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What you need for an effective proposal management process

Are you expecting the wrong things from your proposal process?

Most people who want to win contracts realize they need a proposal management process. An unfortunate percentage think they have a proposal process when they really just have a way of doing things. But what really messes companies up is that they have the wrong goals for their proposal management process. Sometimes their process even works against what they should be trying to achieve.

Here are 8 things that people often want from a proposal management process:

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  1. Lowering costs and increasing efficiency. Proposal efficiency is a bit counter-intuitive.  A proposal function is efficient when it hits its maximum win rate and not when it gets the maximum productivity out of the fewest resources. The reason is that wins are profitable and cost reductions tend to bring fewer wins. You achieve the best return on your proposal investment when you win the most of what you bid and not when the proposal function is the lowest cost. In fact, lowering the cost at the expense of win rate ensures that you will get less profitability out of the proposal function. A proposal management process that maximizes win rate is very different in both design and implementation from one that minimizes proposal effort and cost. Instead of implementing a proposal management function with the goal of making the proposal require less effort, try focusing on winning everything you bid. Do the math. This will provide much more funds to get help for overworked staff than you could possibly save by cutting costs at the expense of win rate.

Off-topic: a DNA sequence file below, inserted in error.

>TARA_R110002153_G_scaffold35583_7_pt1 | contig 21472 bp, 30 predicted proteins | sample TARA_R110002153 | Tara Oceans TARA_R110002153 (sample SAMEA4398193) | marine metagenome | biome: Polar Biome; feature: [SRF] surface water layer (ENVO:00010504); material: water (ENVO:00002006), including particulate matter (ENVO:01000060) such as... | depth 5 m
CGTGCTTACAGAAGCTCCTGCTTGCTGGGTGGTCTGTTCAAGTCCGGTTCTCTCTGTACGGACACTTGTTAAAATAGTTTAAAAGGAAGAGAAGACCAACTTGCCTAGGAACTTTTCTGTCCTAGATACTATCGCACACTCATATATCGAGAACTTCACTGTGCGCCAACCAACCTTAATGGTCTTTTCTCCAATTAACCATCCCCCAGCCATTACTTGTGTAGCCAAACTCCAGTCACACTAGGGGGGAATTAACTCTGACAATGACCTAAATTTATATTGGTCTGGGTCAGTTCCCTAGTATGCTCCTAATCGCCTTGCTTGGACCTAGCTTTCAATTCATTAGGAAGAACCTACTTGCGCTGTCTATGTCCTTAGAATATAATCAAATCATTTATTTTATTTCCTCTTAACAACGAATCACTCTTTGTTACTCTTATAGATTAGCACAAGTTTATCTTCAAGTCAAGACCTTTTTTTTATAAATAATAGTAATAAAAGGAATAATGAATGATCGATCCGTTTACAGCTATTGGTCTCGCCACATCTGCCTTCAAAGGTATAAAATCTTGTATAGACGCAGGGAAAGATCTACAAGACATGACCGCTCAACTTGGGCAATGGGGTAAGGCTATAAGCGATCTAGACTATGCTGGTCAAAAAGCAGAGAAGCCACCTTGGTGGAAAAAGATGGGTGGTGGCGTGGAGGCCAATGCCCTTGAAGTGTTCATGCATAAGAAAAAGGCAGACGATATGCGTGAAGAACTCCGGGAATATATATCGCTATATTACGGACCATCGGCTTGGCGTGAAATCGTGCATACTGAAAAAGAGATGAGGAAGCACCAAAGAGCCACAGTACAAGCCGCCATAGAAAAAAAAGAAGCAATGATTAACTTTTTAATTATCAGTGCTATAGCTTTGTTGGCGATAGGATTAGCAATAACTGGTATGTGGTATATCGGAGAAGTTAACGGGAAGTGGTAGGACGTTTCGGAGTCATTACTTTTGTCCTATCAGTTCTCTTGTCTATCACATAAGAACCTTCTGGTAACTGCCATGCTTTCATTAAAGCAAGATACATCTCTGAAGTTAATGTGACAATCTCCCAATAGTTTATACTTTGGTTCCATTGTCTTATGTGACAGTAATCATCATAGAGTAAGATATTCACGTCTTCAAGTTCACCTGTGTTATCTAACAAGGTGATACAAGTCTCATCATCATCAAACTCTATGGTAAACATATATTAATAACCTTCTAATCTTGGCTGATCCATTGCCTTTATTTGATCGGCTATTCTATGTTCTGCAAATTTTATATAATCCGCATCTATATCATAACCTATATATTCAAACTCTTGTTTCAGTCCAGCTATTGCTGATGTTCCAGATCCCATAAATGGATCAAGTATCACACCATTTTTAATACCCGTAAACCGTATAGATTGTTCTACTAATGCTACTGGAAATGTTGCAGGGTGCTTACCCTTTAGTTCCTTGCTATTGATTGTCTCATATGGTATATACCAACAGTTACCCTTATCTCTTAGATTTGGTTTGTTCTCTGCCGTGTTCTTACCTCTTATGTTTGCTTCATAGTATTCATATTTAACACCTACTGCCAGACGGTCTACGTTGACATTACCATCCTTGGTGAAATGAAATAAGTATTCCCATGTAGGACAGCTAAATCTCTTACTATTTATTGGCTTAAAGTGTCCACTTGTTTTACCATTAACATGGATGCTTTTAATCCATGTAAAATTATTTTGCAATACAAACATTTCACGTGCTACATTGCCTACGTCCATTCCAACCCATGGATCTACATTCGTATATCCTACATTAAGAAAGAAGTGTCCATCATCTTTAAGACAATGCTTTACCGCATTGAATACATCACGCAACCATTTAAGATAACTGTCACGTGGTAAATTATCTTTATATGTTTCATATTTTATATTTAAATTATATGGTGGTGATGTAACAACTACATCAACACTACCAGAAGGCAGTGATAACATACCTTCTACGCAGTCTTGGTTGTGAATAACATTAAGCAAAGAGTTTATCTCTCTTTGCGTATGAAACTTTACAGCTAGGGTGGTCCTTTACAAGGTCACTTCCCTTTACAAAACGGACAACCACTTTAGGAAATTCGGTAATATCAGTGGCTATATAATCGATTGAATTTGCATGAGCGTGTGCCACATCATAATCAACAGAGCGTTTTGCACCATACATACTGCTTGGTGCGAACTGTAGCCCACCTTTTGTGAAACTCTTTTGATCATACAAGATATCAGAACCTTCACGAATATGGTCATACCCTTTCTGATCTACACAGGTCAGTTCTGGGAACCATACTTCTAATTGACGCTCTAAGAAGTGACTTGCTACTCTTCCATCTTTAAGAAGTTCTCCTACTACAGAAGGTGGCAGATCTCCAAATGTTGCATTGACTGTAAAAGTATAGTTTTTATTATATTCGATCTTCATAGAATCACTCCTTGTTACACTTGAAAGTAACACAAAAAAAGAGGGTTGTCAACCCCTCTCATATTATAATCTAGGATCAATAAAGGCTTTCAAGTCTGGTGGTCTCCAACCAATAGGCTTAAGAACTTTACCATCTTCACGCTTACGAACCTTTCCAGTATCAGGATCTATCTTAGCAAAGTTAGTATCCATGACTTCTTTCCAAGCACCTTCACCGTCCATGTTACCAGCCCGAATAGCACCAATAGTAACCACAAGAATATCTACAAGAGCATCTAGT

2. Guidance. It is better to think of the proposal management process as guidance than as an assembly line. A proposal management process shows people what they need to know, when they need to know it, so they can win in writing. The key is that they need to be shown how to do the things that need to be done. 
  3. Repeatability. The reason we want repeatability in the proposal management process is to keep people from making it up as they go along. It also prevents you from being locked into a “proposal hero” who determines what to do, only usually at the last minute with great disruption. If your proposal management process can only be executed by a single person, then you don’t really have a process. Repeatability is not about creating an assembly line to crank out your proposals. Repeatability in the proposal process is about institutionalizing the things that lead to a high win rate.
  4. Quality assurance. How do you know whether the proposal reflects what it will take to win? If you leave it up to an experienced person, you can never grow beyond that person. The proposal management process should define proposal quality and enable anyone to know what to do to achieve it and assess whether they have.
  5. Progress measurement. Is it done yet? How about now? When will you finish writing that section? Questions like these are important and surprisingly difficult to answer. A proposal management process lays out the planning, writing, and quality assurance checkpoints. A good proposal management process lays them out with clever, objective ways to assess progress against the plan. Knowing the status of the proposal is vital to prevent a proposal from getting into trouble.
  6. Risk mitigation. A proposal management process ensures that you identify and mitigate the risks in bidding and of losing. Leaving this up to people in the moment means, well, increasing your risks. Risks that aren’t mitigated destroy your win rate, ruin your profitability, and kill your customer relationships. But aside from that, don’t worry about them.